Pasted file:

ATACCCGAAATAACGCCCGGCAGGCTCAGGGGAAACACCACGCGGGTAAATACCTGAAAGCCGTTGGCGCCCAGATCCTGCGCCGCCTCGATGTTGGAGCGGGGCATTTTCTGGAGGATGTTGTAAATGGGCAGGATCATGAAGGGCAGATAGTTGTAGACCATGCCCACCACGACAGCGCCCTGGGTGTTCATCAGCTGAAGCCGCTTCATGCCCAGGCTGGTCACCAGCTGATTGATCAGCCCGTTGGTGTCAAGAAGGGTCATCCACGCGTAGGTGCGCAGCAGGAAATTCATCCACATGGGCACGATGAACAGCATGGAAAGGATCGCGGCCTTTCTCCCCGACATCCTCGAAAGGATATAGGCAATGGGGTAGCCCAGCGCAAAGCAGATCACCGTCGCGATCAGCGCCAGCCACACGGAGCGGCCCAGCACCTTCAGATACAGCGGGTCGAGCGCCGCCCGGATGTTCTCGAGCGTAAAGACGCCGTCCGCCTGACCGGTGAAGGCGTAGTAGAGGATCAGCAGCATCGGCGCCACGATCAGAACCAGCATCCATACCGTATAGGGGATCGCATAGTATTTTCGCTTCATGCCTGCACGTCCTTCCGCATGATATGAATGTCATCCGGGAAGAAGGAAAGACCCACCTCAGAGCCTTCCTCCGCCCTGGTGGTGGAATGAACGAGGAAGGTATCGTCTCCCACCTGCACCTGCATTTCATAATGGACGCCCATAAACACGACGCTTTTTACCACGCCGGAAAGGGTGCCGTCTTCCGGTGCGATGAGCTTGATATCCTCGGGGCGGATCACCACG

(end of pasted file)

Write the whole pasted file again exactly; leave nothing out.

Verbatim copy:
ATACCCGAAATAACGCCCGGCAGGCTCAGGGGAAACACCACGCGGGTAAATACCTGAAAGCCGTTGGCGCCCAGATCCTGCGCCGCCTCGATGTTGGAGCGGGGCATTTTCTGGAGGATGTTGTAAATGGGCAGGATCATGAAGGGCAGATAGTTGTAGACCATGCCCACCACGACAGCGCCCTGGGTGTTCATCAGCTGAAGCCGCTTCATGCCCAGGCTGGTCACCAGCTGATTGATCAGCCCGTTGGTGTCAAGAAGGGTCATCCACGCGTAGGTGCGCAGCAGGAAATTCATCCACATGGGCACGATGAACAGCATGGAAAGGATCGCGGCCTTTCTCCCCGACATCCTCGAAAGGATATAGGCAATGGGGTAGCCCAGCGCAAAGCAGATCACCGTCGCGATCAGCGCCAGCCACACGGAGCGGCCCAGCACCTTCAGATACAGCGGGTCGAGCGCCGCCCGGATGTTCTCGAGCGTAAAGACGCCGTCCGCCTGACCGGTGAAGGCGTAGTAGAGGATCAGCAGCATCGGCGCCACGATCAGAACCAGCATCCATACCGTATAGGGGATCGCATAGTATTTTCGCTTCATGCCTGCACGTCCTTCCGCATGATATGAATGTCATCCGGGAAGAAGGAAAGACCCACCTCAGAGCCTTCCTCCGCCCTGGTGGTGGAATGAACGAGGAAGGTATCGTCTCCCACCTGCACCTGCATTTCATAATGGACGCCCATAAACACGACGCTTTTTACCACGCCGGAAAGGGTGCCGTCTTCCGGTGCGATGAGCTTGATATCCTCGGGGCGGATCACCACG